Hall Of Fame
Who Were The Big Winners From Scotiabank Arena in Toronto?
Main Card, 10pm/7pm ETPT
Max Holloway vs Brian Ortega
The most anticipated featherweight title bout since arguably Mcgregor vs Aldo, Max Holloway vs Brian Ortega didn't disappoint. After some scary health-related issues cancelled their last scheduled fight, it was reassuring to see Holloway looking championship form in the early-going, easily landing his overhand right on Ortega and successfully defending against Ortega's two takedown attempts. The left and the right continued to land in the second for Holloway, bloodying the face of Ortega, who still managed to throw some strong combos of his own through the mess. By the third round, T-City had found his range and unloaded a flurry of strikes on the champ, although the champ still was able to slip his takedown and continue to find homes for his jabs. Holloway's masterful boxing was the story of round four, as he teed off on Ortega's increasingly battered head. It's a testament to Ortega's notoriously strong chin that he made it out of the round, but the doctors couldn't let the fight continue with the such severe blood loss. The fight is called before the fifth round resumes. Holloway continues his reign as champ and Ortega his first professional loss. Little doubt these two will meet again one day.
Valentina Shevchenko (49-46, 49-46, 49-46) def Joanna Jedrzejczyk by Unanimous Decision
With the vacant women's flyweight belt up for grabs, it's hard to argue there was a more compelling matchup to determine the next queen of the division. They had met three times before in Muay Thai championships, with Shevchenko coming out on top in all three instances. Fast forward to their MMA title bout, and it was again Valentina that had Joanna's number. Pairing two of the best strikers in women's MMA was among the multitude of reasons this fight was so richly anticipated, and neither fighter disappointed, with Jedrzejczyk pressing forward with kicks and overhand throws, and Shevchenko's sharp counterpunching combos. The tipping point, however, was what happened on the ground. The first and fourth rounds showed good clinch control from Shevchenko, and her takedown in round two led to Jedrzejczyk eating some elbows and a knee to the head. By the fifth round, Jedrzejczyk wore signs of fatigue, and while her striking was still sharp, Shevchecnko's combos and kicks were clearly taking their toll. Scrapping wildly until the final bell, the two immediately embraced, knowing they had left everything in the Octagon. Shevchenko finally hoists the women's flyweight strap over her shoulder following an exceptional performance.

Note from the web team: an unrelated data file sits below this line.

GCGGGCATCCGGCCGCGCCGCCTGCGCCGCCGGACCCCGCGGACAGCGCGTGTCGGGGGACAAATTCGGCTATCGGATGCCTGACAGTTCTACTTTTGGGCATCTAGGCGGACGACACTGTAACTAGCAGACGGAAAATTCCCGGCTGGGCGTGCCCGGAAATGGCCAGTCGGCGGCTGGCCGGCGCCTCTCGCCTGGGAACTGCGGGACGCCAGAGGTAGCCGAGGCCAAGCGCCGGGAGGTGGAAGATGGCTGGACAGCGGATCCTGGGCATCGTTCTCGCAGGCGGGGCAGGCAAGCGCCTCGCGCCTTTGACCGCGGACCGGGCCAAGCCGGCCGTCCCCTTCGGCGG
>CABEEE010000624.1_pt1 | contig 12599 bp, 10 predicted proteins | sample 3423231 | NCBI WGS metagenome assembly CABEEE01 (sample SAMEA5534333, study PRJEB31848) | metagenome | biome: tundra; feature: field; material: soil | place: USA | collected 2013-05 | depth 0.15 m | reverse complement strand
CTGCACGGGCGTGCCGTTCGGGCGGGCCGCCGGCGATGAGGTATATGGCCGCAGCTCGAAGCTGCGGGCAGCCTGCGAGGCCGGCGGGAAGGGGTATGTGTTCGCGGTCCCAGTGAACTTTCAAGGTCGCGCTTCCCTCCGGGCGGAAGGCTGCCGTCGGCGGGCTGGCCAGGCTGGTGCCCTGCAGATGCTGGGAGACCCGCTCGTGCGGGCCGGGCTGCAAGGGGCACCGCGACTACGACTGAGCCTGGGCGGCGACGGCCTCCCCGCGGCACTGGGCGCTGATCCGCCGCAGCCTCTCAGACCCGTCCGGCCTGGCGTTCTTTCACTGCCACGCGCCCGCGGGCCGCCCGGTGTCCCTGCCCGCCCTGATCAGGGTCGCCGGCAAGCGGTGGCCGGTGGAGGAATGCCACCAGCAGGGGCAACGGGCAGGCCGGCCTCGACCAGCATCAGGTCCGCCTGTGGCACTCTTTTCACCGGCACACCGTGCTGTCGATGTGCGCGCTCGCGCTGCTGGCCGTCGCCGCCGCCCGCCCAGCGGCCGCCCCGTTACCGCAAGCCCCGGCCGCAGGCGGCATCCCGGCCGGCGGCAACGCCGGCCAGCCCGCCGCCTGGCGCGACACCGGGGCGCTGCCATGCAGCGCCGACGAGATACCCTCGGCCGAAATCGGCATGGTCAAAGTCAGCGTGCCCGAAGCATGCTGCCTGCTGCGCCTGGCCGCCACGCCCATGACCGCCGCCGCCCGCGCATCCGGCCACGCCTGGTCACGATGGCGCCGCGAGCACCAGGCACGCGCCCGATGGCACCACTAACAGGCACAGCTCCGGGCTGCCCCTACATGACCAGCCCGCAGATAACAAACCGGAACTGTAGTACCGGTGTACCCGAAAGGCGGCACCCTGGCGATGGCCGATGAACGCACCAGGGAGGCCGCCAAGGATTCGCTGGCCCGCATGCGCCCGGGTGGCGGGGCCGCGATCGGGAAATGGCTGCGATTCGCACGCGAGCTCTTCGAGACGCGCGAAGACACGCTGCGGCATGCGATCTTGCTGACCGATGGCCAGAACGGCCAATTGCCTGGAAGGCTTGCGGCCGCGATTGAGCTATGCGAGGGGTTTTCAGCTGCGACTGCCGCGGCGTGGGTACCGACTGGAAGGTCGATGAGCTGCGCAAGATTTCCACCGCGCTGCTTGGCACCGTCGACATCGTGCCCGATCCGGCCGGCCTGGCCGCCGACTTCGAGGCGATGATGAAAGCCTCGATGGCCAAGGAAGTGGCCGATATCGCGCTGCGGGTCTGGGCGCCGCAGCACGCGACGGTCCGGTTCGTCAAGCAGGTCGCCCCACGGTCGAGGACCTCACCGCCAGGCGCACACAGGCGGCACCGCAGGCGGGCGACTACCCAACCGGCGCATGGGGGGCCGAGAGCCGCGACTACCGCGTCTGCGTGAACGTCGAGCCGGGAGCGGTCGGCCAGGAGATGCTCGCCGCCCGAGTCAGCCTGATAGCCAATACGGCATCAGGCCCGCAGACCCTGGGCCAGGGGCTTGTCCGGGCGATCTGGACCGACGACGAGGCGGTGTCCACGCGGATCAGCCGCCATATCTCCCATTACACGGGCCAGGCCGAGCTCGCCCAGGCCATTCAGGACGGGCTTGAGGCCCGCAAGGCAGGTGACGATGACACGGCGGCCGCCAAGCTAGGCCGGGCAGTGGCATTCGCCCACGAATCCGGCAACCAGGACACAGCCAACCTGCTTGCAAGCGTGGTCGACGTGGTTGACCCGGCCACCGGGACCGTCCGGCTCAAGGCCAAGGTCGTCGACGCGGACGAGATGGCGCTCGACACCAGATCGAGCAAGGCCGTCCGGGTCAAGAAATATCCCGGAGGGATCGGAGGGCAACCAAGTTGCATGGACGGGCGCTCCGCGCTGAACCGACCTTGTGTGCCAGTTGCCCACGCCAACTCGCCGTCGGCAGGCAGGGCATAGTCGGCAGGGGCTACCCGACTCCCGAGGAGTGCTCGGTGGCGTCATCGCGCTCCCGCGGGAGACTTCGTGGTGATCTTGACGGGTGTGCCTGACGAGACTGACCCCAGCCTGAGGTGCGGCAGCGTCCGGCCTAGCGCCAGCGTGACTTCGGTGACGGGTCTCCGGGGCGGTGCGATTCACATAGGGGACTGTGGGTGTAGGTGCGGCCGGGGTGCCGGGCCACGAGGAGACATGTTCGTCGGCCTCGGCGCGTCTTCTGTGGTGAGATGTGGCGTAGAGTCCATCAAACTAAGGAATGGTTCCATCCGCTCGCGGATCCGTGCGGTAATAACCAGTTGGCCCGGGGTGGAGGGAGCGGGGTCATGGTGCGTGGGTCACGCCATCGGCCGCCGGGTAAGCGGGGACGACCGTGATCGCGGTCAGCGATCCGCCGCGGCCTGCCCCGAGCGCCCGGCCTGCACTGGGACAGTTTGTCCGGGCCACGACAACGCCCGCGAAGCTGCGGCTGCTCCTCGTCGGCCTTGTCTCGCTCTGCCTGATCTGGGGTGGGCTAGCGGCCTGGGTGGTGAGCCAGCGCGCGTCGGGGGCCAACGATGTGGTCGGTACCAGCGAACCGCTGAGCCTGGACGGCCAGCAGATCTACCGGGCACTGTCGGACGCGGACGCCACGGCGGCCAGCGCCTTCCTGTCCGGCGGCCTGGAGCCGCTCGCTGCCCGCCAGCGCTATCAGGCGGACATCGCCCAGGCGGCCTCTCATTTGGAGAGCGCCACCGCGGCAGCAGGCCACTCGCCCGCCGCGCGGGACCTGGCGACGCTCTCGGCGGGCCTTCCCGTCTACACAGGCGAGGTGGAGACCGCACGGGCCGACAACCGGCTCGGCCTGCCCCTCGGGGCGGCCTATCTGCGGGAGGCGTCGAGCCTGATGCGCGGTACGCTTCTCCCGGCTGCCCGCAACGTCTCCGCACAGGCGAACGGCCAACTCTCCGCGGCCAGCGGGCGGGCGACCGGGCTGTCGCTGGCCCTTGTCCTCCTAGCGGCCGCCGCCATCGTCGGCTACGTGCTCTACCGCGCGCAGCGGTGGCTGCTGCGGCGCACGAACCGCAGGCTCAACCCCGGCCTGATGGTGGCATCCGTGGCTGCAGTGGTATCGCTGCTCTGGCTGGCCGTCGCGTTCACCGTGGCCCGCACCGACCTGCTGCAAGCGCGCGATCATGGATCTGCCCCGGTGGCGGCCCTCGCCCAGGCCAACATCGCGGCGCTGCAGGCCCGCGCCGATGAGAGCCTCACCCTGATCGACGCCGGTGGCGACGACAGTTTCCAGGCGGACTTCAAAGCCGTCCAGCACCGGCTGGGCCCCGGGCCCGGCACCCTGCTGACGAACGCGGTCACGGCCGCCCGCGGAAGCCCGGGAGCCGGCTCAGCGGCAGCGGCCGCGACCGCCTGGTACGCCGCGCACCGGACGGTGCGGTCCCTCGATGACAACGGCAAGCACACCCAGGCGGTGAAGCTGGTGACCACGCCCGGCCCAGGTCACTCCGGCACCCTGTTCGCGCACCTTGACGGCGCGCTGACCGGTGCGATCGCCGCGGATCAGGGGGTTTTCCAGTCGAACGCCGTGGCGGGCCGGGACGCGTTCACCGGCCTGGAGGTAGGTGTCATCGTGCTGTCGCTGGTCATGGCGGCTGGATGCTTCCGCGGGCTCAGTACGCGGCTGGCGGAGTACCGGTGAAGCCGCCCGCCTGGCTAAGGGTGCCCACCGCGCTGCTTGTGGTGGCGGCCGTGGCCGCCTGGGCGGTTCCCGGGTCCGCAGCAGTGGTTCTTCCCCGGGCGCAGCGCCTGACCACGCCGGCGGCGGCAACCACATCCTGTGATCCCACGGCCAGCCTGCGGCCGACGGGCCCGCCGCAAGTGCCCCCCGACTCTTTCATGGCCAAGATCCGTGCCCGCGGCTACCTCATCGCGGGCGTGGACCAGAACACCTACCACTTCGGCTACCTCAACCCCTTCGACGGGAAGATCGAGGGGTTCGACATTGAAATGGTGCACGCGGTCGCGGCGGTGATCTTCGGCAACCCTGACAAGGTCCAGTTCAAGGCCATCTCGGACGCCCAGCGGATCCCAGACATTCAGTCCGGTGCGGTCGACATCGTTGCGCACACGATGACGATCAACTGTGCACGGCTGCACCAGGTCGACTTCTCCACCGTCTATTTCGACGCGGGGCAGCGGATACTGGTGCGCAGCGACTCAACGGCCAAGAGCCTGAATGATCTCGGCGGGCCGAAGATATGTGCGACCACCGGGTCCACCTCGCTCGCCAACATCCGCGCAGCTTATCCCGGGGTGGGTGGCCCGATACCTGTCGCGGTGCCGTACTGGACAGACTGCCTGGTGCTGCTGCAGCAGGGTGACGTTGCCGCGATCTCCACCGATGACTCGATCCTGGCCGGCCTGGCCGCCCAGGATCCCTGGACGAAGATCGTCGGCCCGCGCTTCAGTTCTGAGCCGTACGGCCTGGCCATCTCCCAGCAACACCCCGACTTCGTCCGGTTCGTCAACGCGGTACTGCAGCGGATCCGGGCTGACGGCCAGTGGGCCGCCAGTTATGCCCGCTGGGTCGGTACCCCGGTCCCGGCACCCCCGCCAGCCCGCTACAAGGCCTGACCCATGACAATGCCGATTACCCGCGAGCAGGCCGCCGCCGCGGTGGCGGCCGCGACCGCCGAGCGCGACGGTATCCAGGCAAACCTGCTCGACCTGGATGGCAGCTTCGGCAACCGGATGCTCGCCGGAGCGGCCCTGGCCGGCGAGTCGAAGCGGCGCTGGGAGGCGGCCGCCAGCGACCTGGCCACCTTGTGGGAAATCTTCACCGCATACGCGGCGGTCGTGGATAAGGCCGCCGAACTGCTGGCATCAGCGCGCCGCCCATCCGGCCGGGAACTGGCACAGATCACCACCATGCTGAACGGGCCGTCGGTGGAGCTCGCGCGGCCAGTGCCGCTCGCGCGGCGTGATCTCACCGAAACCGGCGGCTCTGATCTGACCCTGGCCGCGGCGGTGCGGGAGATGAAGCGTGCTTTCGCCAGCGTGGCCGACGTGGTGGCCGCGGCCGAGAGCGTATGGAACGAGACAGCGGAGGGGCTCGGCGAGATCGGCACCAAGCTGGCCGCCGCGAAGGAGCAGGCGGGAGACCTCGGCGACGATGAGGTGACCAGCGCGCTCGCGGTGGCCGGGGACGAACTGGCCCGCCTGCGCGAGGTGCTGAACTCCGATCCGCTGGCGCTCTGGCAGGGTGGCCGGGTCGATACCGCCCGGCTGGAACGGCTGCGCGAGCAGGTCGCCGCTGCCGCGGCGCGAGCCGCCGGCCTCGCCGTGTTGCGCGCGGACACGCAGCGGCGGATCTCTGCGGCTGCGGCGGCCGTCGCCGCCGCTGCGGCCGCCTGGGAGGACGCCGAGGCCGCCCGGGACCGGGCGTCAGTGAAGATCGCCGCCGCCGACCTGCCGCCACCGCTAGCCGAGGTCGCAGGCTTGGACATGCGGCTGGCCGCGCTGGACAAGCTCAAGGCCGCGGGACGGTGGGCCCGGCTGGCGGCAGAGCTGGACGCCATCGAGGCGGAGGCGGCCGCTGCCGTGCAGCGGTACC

Gunnar Nelson def Alex Oliveira By Submission, RNC, Round 2, 4:17
Gunnar Nelson's return to the Octagon after long, injury-ridden layoff wasn't the easiest fight of his life, but he'll take it. Alex Oliveira used Nelson's penchant for ground fighting against him in the first, firing off shots while Nelson was on his back and opening a cut on the Icelander. In the second round, however, Nelson's black belt in BJJ was on full display as he went to work on Cowboy. Working into top position, Nelson hit him with some brutal elbows that opened up the Brazilian, and when Cowboy gave up his back, Nelson moved in for his trademark submission finish. With the win, Gunnar Nelson ties Chris Lytle for most submission wins in UFC welterweight history with six.
Hakeem Dawodu (30-27, 30-27) def Kyle Bochniak (29-28) by Split Decision
Hot up-and-comers Hakeem Dawodu and Kyle Bochniak kept the show rolling with a standup battle, both moving briskly and looking for openings to unleash their trademark weapons. Although known for putting on a show, smart fighting by both men kept the fireworks to short bursts in favor of cerebral, clinical striking, mostly in the center of the Octagon. Bochniak scored a takedown in the third, briefly giving him an edge in control. But when the battle went back to its feet, his bloodied face was clearly wearing more damage then his opponent. A true stand-and-bang affair, the judges gave the nod to Dawodu, his second win in a row.
Thiago Santos def Jimi Manuwa by KO, Round 2, :41
Making a Herculean fifth walk to the Octagon in a calendar year, Thiago Santos didn't look the slightest bit worse for the wear. Nearly taking Jimi Manuwa's head off at the opening bell, it was clear he was coming for the finish. Veteran Manuwa didn't make it easy, and the two took turns throughout the first round wobbling the other with frenetic combinations. By the time the first round concluded, it was a safe bet that the battle wouldn't be going the full 15 minutes. In fact, Santos needed only another 41 seconds to finish the job, charging at his opponent and firing off a left hook combo that put the Brit to sleep. A thrilling 5 minutes and 41 seconds of MMA, and a huge statement win for Santos.
FS1 Prelims, 8pm/5pm ETPT
Nina Ansaroff (29-28 x 3) def Claudia Gadelha by Unanimous Decision